The Biggest Triggers Of School Student Anxiety Revealed
A new study has revealed exactly what's making children stressed at school, and tests like NAPLAN are topping the list.
Some 32 percent of Australian school students say the annual nationwide literacy and numeracy test is the most stressful part of school, according to the report by Cluey Learning.
Alarmingly kids are tending to keep their anxiety to themselves, with less than one in 10 seeking support from their teachers.
And the endless worrying starts weeks before a big test, with 40 percent of students confessing they start to stress months ahead of the assessment.
NAPLAN has long been at the centre of debate among parents and teachers, with many suggesting it is unnecessary, while others praise the annual test.
Chief learning officer at Cluey Learning, Dr Selina Samuels, is now urging parents to talk to their children about their concerns.
“Some parents actively avoid mentioning NAPLAN in the lead up to the test in the hope that it will ease the pressure," she said.
Many, including Dr Samuels, argue that NAPLAN offers an opportunity to show children how to prepare for and face situations that might make them nervous.
She added that the test for school children (in years three, five, seven and nine) is a good place to start.
"When students take on something that challenges them and come out the other end, they’ll be more resilient,” Dr Samuels explained.
A staggering 20 percent of students claim their teachers aren't helping them prepare via practice tests or homework.
Many are so stressed out they're welling to fake an illness on exam day (17 percent), and 11 percent confessed to have already 'pulled a sickie'.
And the ones that do take the test believe they should get pocket money from their parents or rewarded (49 percent).
A quarter said they would cheat in a test if they could be guaranteed no one would ever find out.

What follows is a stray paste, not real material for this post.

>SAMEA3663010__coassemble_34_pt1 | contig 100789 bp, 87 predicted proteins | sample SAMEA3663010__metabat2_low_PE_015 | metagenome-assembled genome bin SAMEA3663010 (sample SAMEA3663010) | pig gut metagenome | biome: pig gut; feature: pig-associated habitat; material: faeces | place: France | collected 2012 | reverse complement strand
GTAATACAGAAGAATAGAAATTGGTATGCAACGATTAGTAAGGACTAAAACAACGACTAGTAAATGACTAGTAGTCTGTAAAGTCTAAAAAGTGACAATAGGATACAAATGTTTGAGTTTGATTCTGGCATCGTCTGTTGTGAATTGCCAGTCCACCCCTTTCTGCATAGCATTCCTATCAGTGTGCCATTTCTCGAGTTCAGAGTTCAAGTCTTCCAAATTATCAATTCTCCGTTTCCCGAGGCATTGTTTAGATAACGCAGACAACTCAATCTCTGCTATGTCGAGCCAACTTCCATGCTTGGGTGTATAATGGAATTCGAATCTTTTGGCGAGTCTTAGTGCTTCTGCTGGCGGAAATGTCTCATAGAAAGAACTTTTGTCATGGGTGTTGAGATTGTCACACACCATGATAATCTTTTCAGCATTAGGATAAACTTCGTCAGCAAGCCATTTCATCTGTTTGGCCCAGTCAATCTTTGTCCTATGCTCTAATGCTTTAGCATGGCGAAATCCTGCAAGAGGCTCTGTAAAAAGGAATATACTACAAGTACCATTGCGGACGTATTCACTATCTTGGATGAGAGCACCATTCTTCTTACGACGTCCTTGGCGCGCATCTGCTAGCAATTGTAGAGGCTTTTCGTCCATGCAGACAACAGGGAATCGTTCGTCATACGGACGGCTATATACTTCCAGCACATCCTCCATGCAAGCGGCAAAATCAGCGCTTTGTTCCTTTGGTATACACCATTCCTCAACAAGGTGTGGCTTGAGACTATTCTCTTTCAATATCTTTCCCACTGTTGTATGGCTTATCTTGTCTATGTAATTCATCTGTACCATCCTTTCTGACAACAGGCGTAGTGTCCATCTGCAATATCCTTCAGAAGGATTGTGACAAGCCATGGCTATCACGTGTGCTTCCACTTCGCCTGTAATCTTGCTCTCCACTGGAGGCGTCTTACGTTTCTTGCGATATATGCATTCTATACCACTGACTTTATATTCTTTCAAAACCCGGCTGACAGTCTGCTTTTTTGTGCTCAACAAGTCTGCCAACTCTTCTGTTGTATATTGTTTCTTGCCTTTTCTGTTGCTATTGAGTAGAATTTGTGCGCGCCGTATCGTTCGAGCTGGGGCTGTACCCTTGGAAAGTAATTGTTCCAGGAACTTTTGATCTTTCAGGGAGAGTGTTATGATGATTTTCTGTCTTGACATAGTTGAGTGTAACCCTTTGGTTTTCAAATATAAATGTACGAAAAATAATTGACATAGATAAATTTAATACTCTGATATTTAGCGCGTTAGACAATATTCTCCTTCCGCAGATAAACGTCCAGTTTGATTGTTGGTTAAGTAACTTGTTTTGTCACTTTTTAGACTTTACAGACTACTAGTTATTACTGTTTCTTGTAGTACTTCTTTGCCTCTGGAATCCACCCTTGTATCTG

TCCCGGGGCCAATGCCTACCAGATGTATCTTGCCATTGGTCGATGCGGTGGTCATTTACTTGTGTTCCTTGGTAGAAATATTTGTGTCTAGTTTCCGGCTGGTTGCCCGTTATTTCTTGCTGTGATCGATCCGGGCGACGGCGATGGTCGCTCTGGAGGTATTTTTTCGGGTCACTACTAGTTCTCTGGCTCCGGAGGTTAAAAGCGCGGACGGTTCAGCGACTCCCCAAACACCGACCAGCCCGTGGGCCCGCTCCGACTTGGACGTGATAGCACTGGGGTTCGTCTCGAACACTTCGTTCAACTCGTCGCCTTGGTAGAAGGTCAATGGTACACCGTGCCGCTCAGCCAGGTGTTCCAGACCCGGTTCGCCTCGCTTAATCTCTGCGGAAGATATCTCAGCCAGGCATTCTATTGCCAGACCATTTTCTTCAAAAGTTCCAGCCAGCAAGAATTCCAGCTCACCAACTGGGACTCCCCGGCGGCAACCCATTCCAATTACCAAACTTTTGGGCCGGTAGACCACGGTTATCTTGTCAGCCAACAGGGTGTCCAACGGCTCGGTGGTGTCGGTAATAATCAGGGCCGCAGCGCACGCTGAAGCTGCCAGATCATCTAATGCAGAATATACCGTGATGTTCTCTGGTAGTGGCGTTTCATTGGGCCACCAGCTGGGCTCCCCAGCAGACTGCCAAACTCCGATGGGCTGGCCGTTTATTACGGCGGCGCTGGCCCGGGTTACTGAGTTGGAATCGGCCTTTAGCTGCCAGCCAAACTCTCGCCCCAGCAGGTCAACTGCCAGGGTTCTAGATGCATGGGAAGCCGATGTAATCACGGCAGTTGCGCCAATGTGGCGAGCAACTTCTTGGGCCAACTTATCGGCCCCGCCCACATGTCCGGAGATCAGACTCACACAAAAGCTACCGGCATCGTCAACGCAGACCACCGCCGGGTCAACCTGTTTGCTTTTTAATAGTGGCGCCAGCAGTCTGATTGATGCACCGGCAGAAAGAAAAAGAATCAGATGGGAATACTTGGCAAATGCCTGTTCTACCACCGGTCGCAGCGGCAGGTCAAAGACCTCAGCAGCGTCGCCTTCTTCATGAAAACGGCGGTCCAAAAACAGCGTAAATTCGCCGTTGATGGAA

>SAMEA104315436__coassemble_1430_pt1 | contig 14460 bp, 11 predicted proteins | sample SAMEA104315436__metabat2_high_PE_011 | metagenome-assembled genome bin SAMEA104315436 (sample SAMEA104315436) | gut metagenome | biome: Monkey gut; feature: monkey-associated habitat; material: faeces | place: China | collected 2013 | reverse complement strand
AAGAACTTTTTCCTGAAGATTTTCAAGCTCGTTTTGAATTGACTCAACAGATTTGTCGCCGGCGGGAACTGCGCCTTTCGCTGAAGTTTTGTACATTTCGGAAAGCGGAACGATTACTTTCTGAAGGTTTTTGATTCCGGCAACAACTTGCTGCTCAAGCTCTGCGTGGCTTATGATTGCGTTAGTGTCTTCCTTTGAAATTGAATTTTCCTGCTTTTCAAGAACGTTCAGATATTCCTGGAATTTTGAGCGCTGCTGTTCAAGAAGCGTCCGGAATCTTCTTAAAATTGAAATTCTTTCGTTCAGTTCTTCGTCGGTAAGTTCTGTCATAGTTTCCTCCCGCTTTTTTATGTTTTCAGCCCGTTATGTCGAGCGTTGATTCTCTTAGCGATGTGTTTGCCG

The news comes are parents are being slammed for letting their kids have too many days off school for vacations, birthdays, and even haircuts.
Some schools have even warned parents that by taking their kids out of classes they risk sabotaging their education.
According to The Daily Telegraph, one school has introduced an honour roll for students with a 95 percent attendance rate, while another is rewarding its Year 7s with pizza if they manage 100 per cent attendance at the school swimming carnival.
A newsletter sent to parents at Fig Tree Primary School in Illawarra stated: "All children have a right to an education and through regular attendance at school, they can make the most of educational opportunities."
"The law in NSW states that all children between six and seventeen years of age are required to attend school regularly."
President of the Primary Principals’ Association Australia Malcolm Elliott told the Daily Telegraph that this is a bigger issue than people realise.
“Interruption to the (learning) program is something hard to put right,” Elliott said.
“Children may lose confidence because they don’t know what’s going on, they have to try to catch up.”
Figures from the Australian Curriculum Assessment and Reporting Authority show attendance dropped from 92.7 percent in 2014 to 91.4 last year.